Will Renewables Ever Become a Real Business? They Already Are, says Expert
Watch video of Denniston speaking and the rest of the Ross School Commencement
John Denniston tells Ross graduates, "Greentech is the next big thing."
ANN ARBOR, Mich.—"It's been said that a crisis is a terrible thing to waste," said venture capitalist John Denniston at the 2008 Ross School of Business commencement ceremony April 25.
The crisis to which Denniston (pictured at right) referred is that of climate change. As a partner with Kleiner Perkins Caufield & Byers of Menlo Park, California, he is a leader in KPCB's Greentech Innovation Network, which brings together businesspeople, scholars, and policymakers to pursue effective green technologies and public policy innovations.
"There is forming, right now, a race among nations of the world to lead the greentech revolution," Denniston told the newly-minted b-shool alumni. "To the winner will go some of the largest economic spoils of the 21st century."
Denniston is mapping a course toward those spoils right now and encouraged like-minded graduates to follow his lead. In fact, he was part of the team that conceptualized and launched KPCB's Greentech Investment Initiative.
"Greentech is the next big thing," Denniston said, "and its unique combination of profit potential and social good is drawing some of the brightest minds from academia, large companies, small companies, and public service." One of those bright minds is former Vice President Al Gore, chairman of Generation Investment Management. KPCB recently formed an alliance with the firm and brought Gore into KPCB as a partner.
"I'll make a prediction," Denniston told the Ross graduates. "By time you retire, historians will be referring to the era you spent working as the 'second industrial revolution' – a period of radical change for the world's energy infrastructure. I can tell you this transformation is already underway and venture capitalists are betting it will accelerate in short order."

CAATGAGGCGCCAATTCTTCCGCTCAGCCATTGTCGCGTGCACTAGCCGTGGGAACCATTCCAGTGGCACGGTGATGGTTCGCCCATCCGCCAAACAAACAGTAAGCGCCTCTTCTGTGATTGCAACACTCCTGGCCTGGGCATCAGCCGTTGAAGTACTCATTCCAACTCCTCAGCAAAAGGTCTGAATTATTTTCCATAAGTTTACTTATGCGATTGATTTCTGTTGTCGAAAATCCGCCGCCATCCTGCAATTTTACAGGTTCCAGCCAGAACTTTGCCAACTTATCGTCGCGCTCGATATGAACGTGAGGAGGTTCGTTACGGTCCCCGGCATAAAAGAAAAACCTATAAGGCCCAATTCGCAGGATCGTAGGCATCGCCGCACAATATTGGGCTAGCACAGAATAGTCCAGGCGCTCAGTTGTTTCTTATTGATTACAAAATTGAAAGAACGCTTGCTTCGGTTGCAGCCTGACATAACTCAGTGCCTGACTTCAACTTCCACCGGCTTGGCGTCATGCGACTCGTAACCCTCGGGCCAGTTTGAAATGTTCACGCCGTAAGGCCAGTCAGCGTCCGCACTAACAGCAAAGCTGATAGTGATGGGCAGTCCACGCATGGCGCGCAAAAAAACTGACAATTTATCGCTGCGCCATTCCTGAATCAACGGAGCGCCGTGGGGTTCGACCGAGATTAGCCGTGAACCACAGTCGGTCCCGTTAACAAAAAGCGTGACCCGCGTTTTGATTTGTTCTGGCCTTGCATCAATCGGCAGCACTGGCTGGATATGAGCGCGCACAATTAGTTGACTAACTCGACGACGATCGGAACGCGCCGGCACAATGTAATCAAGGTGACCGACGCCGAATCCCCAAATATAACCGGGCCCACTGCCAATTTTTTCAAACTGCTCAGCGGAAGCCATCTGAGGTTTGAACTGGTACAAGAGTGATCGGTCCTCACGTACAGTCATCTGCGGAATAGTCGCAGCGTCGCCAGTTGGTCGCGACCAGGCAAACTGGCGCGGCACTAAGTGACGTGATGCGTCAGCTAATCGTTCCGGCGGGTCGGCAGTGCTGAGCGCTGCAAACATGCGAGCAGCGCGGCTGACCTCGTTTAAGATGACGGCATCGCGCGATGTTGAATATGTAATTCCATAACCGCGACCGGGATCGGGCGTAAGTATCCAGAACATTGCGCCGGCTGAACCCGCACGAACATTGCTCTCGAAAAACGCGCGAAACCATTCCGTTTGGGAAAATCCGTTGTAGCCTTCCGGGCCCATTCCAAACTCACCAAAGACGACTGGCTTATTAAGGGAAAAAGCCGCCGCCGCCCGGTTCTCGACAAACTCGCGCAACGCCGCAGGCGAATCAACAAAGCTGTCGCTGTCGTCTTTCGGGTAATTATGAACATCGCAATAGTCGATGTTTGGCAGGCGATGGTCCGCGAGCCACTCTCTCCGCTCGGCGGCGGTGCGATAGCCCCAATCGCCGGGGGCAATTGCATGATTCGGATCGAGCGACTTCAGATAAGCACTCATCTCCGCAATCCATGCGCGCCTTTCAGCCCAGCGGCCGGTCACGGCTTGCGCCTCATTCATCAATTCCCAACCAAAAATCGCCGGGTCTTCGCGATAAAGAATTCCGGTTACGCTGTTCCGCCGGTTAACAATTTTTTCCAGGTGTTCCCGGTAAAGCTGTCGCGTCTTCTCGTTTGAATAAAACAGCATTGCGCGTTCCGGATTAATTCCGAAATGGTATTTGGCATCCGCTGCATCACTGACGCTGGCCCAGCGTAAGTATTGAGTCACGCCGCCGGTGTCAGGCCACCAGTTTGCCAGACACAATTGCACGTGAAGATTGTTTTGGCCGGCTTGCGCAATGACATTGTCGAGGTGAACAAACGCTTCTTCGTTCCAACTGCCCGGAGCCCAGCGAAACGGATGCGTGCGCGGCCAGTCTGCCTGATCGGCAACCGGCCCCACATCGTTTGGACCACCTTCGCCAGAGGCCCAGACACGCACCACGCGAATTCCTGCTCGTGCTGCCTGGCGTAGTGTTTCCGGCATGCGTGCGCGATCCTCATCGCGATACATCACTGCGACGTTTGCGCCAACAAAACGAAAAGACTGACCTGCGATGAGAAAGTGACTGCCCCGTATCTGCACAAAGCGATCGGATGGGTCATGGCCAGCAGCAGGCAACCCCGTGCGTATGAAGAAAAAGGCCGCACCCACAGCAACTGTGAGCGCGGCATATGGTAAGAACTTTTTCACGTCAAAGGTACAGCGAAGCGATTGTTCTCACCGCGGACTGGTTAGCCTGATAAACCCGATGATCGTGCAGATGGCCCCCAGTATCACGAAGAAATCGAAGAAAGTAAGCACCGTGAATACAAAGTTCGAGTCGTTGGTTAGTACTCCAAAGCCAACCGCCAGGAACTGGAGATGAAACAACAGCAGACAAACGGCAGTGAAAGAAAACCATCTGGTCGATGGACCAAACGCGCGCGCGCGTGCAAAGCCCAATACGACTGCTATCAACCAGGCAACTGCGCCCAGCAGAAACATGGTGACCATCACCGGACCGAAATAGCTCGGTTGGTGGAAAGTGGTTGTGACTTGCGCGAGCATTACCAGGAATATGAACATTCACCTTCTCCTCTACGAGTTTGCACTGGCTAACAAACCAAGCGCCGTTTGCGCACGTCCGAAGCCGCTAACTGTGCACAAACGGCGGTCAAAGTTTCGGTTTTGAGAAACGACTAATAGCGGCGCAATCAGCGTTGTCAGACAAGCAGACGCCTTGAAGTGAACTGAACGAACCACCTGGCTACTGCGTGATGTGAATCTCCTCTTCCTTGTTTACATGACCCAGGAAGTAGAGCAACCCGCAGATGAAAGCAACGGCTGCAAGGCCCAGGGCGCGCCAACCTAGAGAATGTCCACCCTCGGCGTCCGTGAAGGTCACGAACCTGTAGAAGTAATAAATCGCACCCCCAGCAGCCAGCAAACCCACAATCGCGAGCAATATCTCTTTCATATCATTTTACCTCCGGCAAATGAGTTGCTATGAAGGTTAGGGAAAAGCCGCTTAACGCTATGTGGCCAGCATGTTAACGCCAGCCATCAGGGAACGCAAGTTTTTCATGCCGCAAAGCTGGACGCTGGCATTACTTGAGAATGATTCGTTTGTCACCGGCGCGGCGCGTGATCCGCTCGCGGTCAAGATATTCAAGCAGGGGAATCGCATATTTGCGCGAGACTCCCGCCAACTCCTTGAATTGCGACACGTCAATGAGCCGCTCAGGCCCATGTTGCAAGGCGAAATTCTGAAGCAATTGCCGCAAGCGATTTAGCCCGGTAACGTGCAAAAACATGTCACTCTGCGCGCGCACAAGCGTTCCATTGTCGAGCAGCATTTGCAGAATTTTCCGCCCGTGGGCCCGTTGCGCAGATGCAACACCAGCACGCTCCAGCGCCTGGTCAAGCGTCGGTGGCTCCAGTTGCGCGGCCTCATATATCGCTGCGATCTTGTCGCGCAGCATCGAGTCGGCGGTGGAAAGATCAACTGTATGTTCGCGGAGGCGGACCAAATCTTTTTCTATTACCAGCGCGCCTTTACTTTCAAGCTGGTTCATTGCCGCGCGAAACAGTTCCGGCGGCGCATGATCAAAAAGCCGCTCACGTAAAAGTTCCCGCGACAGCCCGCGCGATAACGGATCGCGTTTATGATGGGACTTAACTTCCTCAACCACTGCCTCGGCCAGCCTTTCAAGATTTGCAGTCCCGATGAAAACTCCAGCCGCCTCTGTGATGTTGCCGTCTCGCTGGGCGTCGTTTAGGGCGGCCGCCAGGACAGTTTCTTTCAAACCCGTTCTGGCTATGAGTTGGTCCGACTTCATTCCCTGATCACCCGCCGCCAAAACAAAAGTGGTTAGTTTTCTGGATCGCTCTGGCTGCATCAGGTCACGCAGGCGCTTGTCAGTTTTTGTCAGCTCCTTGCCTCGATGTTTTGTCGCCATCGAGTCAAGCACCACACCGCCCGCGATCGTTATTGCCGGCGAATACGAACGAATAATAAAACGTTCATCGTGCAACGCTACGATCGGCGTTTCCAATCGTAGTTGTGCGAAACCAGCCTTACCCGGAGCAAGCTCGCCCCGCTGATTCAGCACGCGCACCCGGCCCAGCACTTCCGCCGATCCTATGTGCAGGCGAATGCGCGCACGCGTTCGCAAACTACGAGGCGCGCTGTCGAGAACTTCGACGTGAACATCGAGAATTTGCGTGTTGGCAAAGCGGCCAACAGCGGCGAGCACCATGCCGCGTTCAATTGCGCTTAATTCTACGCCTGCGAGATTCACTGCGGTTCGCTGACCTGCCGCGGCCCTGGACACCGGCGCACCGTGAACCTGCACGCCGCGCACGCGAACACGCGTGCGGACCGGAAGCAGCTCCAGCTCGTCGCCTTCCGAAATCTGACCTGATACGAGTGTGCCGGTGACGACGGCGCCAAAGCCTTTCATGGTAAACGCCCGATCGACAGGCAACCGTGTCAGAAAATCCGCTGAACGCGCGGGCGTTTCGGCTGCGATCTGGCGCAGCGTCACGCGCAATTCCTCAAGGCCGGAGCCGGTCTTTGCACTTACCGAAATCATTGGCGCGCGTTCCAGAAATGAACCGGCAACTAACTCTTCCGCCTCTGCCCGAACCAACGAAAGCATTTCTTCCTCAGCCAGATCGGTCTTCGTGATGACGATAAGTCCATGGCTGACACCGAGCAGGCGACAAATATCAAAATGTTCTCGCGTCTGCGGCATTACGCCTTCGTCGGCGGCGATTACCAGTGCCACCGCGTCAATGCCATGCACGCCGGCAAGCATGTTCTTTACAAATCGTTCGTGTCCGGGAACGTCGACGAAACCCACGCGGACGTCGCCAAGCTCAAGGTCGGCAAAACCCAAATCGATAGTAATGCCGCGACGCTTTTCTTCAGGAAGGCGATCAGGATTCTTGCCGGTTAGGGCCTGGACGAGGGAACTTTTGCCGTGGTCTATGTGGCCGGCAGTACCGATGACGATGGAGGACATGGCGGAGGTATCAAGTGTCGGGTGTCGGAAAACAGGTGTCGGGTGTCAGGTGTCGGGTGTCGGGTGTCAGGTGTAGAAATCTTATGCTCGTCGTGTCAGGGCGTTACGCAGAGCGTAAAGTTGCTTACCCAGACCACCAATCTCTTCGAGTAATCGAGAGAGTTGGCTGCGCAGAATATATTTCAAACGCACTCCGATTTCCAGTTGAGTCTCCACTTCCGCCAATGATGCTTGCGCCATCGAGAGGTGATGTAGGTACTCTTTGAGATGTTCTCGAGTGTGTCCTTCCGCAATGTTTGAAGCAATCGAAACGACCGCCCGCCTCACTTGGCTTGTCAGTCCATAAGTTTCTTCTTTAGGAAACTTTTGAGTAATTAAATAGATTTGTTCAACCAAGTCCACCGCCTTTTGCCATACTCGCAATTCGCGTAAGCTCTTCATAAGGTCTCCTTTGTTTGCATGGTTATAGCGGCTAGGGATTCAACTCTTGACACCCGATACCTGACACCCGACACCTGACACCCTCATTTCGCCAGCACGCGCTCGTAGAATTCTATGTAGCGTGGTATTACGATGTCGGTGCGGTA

Such issues as energy security, global climate change, and market competitiveness create a trifecta of unprecedented opportunities for business leaders, said Denniston.
"Experts believe the odds of a major disruption to our existing energy supplies, and therefore to our economic and national security, are frighteningly high," he said. "And this dilemma is certain to become more challenging as an additional four billion people take up residence in cities around the world, on account of further population growth and the inexorable trend toward urbanization."
Averting a climate crisis through greentech not only will help humanity, it will stimulate the global economy, he said. "There are jobs to be created, money to be made, and better social welfare if we do it right." And given its potentially massive market size, greentech could be the "most powerful economic force of your lives," Denniston said.
Entrepreneurial talent is sprinting into this sector, and the sense of urgency tied to the current “energy crisis” is hastening the adoption of new, clean sources of energy, he noted. The market value of publicly traded solar companies has gone from nearly zero to $100 billion in the space of five years, Denniston said, pointing out that wind power companies are now valued in the tens of billions of dollars.
But no matter what career Ross graduates choose, said Denniston, all business leaders going forward must be prepared to contend with an era of tumultuous change brought on by the credit crunch and housing crisis, not to mention an unstoppable trend toward globalization.
"To succeed in this dynamic environment, you need to make yourself highly adaptable, and to maintain a love of learning throughout your life," Denniston advised. "Disruptive change is going to be one of the very few things that stays constant – in your professional lives, our global economy, and our natural environment."
Denniston is a graduate of the University of Michigan Law School and is an active alumnus of the University.
Written by Deborah Holdship
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